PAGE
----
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Rick Reineke

Bias maker of Peak/Peak Pro, Sound Soap closes

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Bias - the maker of Peak and Peak Pro and the noise reduction plug-in 'Sound Soup' closed shop. Peak was a well regarded audio editing software for the Mac platform.

Apparently this just happened within the last couple of days. It can be confirmed by visiting the Bias website at: http://www.bias-inc.com. Which states:

"BIAS, Inc. has ceased operations. We would like to thank all the BIAS customers and friends for the opportunity to have served the audio community for over 16 amazing years.

The BIAS Authorization Manager Server is functioning for authorizing and de-authorizing BIAS products at this time."

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Jeepers. The Berkleys were good people, and their flagship - which I believe was the first editor to offer usable scrubbing and things like that - is still a powerful editor. They also were the ones who finally got the UI right on a multiband expansion noise reducer, with their SoundSoap Pro.

I wonder what happened?

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Maybe they were acquired by somebody and can't disclose it (yet). Short of something really bad, I would think they would at least sell the assets/products.

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This was Steve Berkley's (CEO and President, BIAS Inc.) comment in the Created Digtal Music forum on Thurs. June 7.

http://createdigitalmusic.com/2012/06/bias-makers-of-peak-cease-operations-mac-audio-editor-alternatives/

"Greetings:

We understand that many people are surprised at the closing of BIAS and have questions as to the reason why. Please understand that we are not at liberty to discuss those reasons in detail since they concern matters of individual privacy. However, the conduct of certain employees resulted in disruptive interpersonal relationships which damaged morale and interfered with high functioning at a time when market pressures required that the company perform at an optimum level.

Despite the high quality of our products and team, the disruption contributed to a lack of sales and marketing effectiveness that was fatal to the company. Our products remain among the best in the industry, and we are exploring various avenues that we hope will result in our customers still receiving the benefit of the products they have valued in the past. We appreciate your past patronage as well as your patience and support as we move through this difficult period."

Steve Berkley

CEO and President, BIAS Inc.

Member, Marin Audio Technology LLC

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Whoa! I just read this now. I'm a big fan of BIAS products. I used Sound Soap Pro and I used Peak a LOT in my last video game gig. Both were really quality products. This is really sad to hear. I hope they can regroup and come back from this.

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Whoa! I just read this now. I'm a big fan of BIAS products. I used Sound Soap Pro and I used Peak a LOT in my last video game gig. Both were really quality products. This is really sad to hear. I hope they can regroup and come back from this.

Buy the company... :-)

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I think they couldn't compete against Pro Tools dropping their prices, plus competition from companies like Adobe. Note that Avid (corporate owner of Pro Tools) has also posted some serious losses in the last couple of years.

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Buy the company... :-)

Ha! I don't think so. We stick with things that don't involve software, electrical components, or anything that requires a computer to operate. Makes service and customer support WAY easier.

I think people are/were getting tired of Pro Tools just costing so much, and I personally know a lot of people that moved from Pro Tools to other DAW's for their main work horse because of that, and lowering the cost on Pro Tools didn't bring them back. Yeah, the big post houses use Pro Tools, but lots of people in the video game industry have moved away from PT, and lots of freelance guys have moved away from PT. I sold off my PT rig a while ago before it became worthless. I've always used Pro Tools because that's what I've always known inside and out, but I'm not opposed to using something else. I used PEAK a lot for simpler things that didn't require a ton of tracks, plus its batch processing tool was great.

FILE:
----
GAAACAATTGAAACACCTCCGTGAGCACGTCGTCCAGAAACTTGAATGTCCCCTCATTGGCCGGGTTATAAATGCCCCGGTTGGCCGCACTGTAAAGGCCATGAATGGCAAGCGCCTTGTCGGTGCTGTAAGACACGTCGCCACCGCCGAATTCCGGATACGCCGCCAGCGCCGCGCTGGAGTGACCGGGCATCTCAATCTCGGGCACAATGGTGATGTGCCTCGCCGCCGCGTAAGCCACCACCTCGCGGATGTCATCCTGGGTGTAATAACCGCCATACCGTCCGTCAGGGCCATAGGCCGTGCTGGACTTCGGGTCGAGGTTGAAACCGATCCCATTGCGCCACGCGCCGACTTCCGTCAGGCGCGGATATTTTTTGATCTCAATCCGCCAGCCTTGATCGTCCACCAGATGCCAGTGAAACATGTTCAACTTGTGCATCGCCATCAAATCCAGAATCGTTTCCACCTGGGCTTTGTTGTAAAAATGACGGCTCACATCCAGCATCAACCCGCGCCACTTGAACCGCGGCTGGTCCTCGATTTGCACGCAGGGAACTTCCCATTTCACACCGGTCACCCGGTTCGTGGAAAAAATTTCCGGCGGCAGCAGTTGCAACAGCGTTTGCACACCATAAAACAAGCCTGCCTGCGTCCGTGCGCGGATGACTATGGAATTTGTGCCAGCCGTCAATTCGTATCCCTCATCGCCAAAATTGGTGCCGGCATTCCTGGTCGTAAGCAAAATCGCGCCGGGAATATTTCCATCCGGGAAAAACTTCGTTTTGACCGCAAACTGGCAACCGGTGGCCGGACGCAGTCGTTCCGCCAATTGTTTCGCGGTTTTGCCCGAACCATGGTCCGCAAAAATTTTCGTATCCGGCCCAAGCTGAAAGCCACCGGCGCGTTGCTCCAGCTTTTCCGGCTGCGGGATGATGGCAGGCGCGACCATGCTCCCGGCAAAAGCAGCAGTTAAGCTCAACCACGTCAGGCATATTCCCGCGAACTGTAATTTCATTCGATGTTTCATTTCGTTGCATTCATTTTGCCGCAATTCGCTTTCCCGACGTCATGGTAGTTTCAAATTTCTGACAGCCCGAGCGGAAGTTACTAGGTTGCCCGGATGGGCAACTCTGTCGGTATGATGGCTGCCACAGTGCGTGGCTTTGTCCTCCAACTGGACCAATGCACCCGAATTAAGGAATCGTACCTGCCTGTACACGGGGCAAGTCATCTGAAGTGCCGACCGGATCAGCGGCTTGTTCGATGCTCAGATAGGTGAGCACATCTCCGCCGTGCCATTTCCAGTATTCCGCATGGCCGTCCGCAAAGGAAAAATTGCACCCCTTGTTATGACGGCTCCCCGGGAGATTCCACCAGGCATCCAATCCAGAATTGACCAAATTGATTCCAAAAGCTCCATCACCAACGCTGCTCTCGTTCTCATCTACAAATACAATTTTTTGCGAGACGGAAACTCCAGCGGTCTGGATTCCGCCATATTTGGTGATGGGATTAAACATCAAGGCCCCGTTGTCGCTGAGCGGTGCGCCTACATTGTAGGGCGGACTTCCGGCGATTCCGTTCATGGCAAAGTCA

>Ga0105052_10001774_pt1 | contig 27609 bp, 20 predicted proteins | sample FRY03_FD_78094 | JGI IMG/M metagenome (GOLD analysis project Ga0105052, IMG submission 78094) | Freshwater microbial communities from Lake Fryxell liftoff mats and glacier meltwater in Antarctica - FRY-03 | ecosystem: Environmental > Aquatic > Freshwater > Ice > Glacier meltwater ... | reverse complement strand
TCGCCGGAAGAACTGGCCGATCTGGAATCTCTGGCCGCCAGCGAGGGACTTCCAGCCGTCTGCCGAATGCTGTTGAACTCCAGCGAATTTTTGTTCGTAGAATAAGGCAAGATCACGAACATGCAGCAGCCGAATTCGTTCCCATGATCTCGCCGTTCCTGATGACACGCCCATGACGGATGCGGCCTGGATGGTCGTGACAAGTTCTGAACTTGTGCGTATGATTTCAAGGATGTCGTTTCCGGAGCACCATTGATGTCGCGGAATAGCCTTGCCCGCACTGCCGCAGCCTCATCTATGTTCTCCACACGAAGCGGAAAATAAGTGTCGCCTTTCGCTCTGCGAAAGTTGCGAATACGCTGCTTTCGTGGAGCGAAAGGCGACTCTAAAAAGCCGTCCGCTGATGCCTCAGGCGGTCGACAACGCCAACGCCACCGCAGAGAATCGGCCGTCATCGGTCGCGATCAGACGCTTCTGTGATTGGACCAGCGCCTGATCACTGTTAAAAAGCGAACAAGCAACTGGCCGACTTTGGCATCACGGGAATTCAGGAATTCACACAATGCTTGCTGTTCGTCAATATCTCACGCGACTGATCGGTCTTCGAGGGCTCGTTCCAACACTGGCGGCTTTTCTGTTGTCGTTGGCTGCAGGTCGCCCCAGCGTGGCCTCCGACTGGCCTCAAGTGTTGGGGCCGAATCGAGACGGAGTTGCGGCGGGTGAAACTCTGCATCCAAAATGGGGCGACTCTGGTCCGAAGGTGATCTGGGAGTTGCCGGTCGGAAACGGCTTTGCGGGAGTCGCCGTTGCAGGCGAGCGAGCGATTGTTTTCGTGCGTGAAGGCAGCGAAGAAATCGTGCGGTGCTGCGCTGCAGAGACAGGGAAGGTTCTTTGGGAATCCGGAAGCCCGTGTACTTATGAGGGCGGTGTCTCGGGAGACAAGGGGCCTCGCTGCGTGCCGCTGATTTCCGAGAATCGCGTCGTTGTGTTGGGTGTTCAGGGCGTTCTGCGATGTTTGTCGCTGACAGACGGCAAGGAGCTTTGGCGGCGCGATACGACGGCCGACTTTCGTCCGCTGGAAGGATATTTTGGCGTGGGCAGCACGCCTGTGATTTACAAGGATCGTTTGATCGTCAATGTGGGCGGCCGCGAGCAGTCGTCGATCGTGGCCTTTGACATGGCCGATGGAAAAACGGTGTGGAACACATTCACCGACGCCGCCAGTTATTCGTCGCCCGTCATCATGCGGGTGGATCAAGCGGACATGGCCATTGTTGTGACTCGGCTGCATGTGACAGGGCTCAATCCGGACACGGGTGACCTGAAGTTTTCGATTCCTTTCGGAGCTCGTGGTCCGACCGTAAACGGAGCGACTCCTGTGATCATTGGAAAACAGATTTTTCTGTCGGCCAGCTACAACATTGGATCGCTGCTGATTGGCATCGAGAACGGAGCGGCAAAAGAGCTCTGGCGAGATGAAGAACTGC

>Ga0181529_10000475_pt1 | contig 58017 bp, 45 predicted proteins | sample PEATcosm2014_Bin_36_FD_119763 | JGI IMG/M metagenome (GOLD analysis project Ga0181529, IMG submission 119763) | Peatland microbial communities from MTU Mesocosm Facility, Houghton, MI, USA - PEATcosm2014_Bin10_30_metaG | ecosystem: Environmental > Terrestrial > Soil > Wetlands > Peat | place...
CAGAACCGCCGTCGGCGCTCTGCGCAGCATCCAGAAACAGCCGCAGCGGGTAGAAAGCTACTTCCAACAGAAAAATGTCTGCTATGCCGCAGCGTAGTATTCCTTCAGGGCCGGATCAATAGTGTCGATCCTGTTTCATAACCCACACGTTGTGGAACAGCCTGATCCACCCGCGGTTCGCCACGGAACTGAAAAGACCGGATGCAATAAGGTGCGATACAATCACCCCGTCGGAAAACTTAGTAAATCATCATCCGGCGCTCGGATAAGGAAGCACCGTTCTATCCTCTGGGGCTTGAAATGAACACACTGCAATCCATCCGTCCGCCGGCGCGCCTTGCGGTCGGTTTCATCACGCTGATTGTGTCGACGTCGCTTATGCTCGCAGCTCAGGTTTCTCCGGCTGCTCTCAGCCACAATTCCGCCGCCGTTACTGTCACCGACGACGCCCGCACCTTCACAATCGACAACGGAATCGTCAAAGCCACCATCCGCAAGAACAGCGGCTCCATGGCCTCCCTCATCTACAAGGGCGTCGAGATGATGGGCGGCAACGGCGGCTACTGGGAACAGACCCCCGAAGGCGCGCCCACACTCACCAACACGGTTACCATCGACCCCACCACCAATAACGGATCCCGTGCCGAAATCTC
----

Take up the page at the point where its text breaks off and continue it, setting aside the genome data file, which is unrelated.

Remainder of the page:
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I think people are/were getting tired of Pro Tools just costing so much

1) Go to your local Community College

2) Sign up for an interesting course for, say, $200 (I signed up for advanced ProTools)

3) Go online to the CC's preferred software reseller (probably eFollett)

4) Buy the student version of ProTools 10 (it's a full version with iLock and four, count 'em four, years of free upgrades included)...

FOR $299! (plus shipping)

(You can then cancel the class if you'd like and get a refund...)

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1) Go to your local Community College

2) Sign up for an interesting course for, say, $200 (I signed up for advanced ProTools)

3) Go online to the CC's preferred software reseller (probably eFollett)

4) Buy the student version of ProTools 10 (it's a full version with iLock and four, count 'em four, years of free upgrades included)...

FOR $299! (plus shipping)

(You can then cancel the class if you'd like and get a refund...)

Hmmm...I wonder if I can get a student discount on apple products if I do that same thing...

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Jim, does the Pro Tools Academic license allow you to use Pro Tools on commercial work? IIRC, at least some academic software does prohibit such use. Also, doesn't signing up for and then dropping a class...all so you can save money on software...feel cheesy?

Dave, these days the Apple student/education discount is pretty minimal. Like maybe $100 off a MacBook Pro and $80 off AppleCare. Having two daughters in college, I'm fairly familiar with the discount.

http://store.apple.com/us/browse/campaigns/education_pricing

Back to BIAS, here's a brief article from a blog associated with a local paper. Has a couple quotes from former BIAS employee, Jason Davies.

http://www.petaluma360.com/article/20120612/community/120619896

I was/am acquainted with several folks who were at BIAS. Have heard a couple rumors about the company's closing, but don't really know what went down. Hope everyone lands on their feet.

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I think people are/were getting tired of Pro Tools just costing so much, and I personally know a lot of people that moved from Pro Tools to other DAW's for their main work horse because of that, and lowering the cost on Pro Tools didn't bring them back.